Tiny Beautiful Things (Qld Theatre) – theatre review

Photo: Brett Boardman

An equally amusing and moving theatre work, Tiny Beautiful Things from Queensland Theatre grips the audience from the first minute to the last. A sparse domestic set design of kitchen, living room and stairs leading up to an unseen upper floor (courtesy of Simone Romaniuk) shows us the home of Sugar – a woman who’s set herself up as an advice columnist. In fact, she’s Cheryl Strayed, famed author of the novel-turned-movie, Wild, who took this unusual path on a literary website, The Rumpus, before compiling the letters into a book. (The TV adaptation, from Reese Witherspoon’s company, is also streaming at the moment.)

Photo: Brett Boardman

Beloved TV actor, Mandy McElhinney (Wakefield, Love Child, and many more), stars in her first production for Queensland Theatre. A Sydney Theatre Company regular, she radiates warmth and sincerity as she performs almost unending domestic chores for the 90-minute entirety of the play while listening and responding to the problems she receives in her in-box. The other actors, known in the program simply as Letter Writer #1, #2 and #3, play numerous personas from the zany to the heartbreaking. They are Stephen Geronimos, Sepi Burgiani and Nic Prior, with all having their moment to shine.

The four actors move around in the domestic space, basically just reciting the words their characters have written in the letters. It’s a simple but very effective method and was adapted for the stage by Nia Vardalos of My Big Fat Greek Wedding fame. All use American accents to keep the play in its original setting, as the letter writers ask about seemingly trivial things in the early stages then move through to heartrending pleas for help to move forward from traumas.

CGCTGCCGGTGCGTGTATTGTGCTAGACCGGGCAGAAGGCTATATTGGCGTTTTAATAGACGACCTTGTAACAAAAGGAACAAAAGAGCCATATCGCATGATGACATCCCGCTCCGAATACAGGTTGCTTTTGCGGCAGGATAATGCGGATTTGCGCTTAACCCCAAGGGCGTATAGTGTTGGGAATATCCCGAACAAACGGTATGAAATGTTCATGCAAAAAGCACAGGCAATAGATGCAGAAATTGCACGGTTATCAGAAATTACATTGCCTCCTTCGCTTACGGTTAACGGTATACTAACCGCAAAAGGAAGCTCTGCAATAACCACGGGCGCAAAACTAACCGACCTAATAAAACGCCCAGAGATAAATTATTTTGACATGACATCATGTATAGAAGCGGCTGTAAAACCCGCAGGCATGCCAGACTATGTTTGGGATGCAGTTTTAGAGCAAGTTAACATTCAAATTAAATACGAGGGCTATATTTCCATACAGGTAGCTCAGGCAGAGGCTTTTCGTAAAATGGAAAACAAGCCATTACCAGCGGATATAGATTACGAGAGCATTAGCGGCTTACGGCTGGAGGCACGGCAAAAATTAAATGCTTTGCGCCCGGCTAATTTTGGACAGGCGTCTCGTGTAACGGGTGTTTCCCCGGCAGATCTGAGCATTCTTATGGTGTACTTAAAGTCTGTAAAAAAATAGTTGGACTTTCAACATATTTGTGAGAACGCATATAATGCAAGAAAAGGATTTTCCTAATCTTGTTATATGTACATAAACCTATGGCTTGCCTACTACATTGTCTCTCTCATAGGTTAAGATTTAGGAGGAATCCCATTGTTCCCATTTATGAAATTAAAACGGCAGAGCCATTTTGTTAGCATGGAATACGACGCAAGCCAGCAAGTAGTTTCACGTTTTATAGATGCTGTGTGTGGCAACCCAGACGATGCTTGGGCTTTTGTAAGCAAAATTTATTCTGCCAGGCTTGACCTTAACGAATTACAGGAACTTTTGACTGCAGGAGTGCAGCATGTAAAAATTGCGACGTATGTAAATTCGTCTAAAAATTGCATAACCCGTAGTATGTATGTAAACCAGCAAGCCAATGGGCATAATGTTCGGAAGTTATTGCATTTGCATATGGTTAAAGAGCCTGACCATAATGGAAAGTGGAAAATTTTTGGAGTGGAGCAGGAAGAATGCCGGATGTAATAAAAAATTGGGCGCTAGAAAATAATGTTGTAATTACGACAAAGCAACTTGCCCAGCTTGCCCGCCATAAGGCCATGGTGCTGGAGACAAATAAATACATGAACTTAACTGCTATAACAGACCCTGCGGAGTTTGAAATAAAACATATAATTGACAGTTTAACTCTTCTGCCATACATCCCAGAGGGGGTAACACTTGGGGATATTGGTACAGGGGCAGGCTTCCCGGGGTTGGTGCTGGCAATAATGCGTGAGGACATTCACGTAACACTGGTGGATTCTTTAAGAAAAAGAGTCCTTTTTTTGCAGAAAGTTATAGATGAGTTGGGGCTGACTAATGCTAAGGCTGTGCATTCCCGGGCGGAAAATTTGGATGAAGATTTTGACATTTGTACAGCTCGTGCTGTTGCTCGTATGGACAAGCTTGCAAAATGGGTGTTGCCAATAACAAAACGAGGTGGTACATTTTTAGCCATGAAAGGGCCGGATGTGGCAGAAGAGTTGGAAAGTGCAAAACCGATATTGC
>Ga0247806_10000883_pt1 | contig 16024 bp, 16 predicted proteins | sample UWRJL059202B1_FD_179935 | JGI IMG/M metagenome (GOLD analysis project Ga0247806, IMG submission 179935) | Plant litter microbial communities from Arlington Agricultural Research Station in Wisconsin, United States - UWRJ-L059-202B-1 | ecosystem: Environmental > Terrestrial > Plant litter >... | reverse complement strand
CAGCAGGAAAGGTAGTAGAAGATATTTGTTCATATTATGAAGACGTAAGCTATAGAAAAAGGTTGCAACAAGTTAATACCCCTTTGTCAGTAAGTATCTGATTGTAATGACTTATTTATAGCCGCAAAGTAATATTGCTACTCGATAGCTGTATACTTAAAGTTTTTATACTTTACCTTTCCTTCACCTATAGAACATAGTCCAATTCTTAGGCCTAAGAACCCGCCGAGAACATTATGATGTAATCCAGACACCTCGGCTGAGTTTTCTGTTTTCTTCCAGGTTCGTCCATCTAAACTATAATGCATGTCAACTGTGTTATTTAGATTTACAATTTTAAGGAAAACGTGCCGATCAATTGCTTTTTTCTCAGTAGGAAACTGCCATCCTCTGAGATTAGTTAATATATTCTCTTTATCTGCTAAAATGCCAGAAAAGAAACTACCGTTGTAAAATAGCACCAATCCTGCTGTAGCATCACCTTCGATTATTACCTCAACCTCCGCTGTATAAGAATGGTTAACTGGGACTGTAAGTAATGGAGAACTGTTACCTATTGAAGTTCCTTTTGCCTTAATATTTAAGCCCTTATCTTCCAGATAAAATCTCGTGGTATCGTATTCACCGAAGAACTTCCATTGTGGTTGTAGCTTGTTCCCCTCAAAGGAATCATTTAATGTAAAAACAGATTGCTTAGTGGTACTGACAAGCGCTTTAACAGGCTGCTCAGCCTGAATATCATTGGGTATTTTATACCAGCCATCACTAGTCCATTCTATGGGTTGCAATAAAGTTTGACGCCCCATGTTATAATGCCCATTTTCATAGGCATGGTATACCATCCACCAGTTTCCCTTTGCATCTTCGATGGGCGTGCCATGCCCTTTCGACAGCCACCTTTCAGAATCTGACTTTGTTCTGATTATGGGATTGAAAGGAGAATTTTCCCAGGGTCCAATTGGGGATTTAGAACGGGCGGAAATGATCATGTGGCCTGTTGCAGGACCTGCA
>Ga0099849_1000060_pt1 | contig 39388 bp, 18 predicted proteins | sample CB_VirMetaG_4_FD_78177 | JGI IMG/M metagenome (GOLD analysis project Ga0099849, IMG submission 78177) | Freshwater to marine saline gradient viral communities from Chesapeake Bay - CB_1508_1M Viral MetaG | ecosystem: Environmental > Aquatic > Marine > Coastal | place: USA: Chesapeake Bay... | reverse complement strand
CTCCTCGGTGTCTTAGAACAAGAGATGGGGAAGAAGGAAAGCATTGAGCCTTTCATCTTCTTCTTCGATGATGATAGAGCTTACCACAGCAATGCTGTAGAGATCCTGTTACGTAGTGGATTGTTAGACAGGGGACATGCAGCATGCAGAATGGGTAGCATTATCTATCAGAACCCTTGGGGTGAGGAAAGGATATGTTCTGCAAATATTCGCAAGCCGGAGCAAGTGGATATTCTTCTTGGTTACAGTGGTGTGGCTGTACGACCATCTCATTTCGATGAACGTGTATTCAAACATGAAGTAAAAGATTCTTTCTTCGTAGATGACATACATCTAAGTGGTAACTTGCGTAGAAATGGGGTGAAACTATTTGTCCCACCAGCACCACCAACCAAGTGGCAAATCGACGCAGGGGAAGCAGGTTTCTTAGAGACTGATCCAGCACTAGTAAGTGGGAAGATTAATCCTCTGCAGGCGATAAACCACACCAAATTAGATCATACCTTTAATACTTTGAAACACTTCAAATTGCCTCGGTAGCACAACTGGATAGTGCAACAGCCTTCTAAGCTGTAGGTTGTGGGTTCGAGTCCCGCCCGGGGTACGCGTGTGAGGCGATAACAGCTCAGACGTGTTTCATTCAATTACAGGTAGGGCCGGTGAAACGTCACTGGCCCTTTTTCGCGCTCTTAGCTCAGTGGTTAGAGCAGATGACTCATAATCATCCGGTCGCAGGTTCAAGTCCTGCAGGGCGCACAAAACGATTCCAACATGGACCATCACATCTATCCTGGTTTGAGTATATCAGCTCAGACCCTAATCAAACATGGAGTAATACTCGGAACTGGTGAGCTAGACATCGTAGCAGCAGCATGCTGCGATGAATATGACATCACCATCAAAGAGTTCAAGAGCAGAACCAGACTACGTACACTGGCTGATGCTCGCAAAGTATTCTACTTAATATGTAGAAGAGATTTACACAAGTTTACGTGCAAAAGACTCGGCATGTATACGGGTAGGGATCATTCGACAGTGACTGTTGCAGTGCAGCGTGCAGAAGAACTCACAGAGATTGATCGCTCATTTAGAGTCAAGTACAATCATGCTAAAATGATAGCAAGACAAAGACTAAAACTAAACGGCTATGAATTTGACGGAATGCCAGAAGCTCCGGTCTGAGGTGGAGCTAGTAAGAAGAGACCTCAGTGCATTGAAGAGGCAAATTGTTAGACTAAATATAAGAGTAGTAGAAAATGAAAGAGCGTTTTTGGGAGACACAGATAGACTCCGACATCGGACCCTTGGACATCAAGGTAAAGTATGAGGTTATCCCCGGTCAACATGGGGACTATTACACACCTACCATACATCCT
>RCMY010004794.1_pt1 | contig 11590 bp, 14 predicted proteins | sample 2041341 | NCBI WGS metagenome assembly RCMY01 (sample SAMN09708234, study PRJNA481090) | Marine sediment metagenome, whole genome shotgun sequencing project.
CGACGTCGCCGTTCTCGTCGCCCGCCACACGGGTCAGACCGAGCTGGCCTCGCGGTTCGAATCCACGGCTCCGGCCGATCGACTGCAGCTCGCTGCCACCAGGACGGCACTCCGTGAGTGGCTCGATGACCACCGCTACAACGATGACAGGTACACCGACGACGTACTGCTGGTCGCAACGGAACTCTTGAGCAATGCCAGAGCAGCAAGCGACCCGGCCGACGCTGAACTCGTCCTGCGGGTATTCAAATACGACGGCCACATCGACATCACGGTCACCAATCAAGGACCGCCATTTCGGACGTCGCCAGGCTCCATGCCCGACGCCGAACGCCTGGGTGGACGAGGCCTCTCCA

In turn, Sugar herself reveals her own issues that have helped form her and tackles each problem with empathy and understanding. Perhaps the one that stays with you the most is the father (Geronimos) who feels it’s too hard to go on after the death of his only child. Unable to write a regular letter, he puts his thoughts down in numbered dot points, to which Sugar’s thoughtful dot-point response tugs at the heartstrings for its simplicity and devastating emotional generosity.

Queensland Theatre’s Creative Director, Lee Lewis (Prima Facie, First Casualty), has directed this quality theatrical work which, it has to be said, tackles some tough and uncomfortable topics. There’s a trigger warning about the subject matter and some of the letters are the real ones written to Strayed. There’s also an uneasiness to the very minimalist sound design by Brady Watkins that breathes an almost palpable tension as things unfold.

The play is ultimately about hope and love – two of the things to help get us through any of our darker times. It’s highly recommended.

Tiny Beautiful Things runs in the Bille Brown Theatre, Brisbane until 8 July 2023

Vicki Englund

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